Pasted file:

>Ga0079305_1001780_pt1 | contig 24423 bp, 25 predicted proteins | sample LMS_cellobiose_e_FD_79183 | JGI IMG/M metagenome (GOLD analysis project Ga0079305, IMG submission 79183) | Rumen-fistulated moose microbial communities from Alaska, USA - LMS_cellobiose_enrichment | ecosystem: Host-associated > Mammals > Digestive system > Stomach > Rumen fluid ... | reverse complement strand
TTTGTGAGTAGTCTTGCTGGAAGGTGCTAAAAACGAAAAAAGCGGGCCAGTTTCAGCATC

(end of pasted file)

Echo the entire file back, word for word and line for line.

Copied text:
>Ga0079305_1001780_pt1 | contig 24423 bp, 25 predicted proteins | sample LMS_cellobiose_e_FD_79183 | JGI IMG/M metagenome (GOLD analysis project Ga0079305, IMG submission 79183) | Rumen-fistulated moose microbial communities from Alaska, USA - LMS_cellobiose_enrichment | ecosystem: Host-associated > Mammals > Digestive system > Stomach > Rumen fluid ... | reverse complement strand
TTTGTGAGTAGTCTTGCTGGAAGGTGCTAAAAACGAAAAAAGCGGGCCAGTTTCAGCATC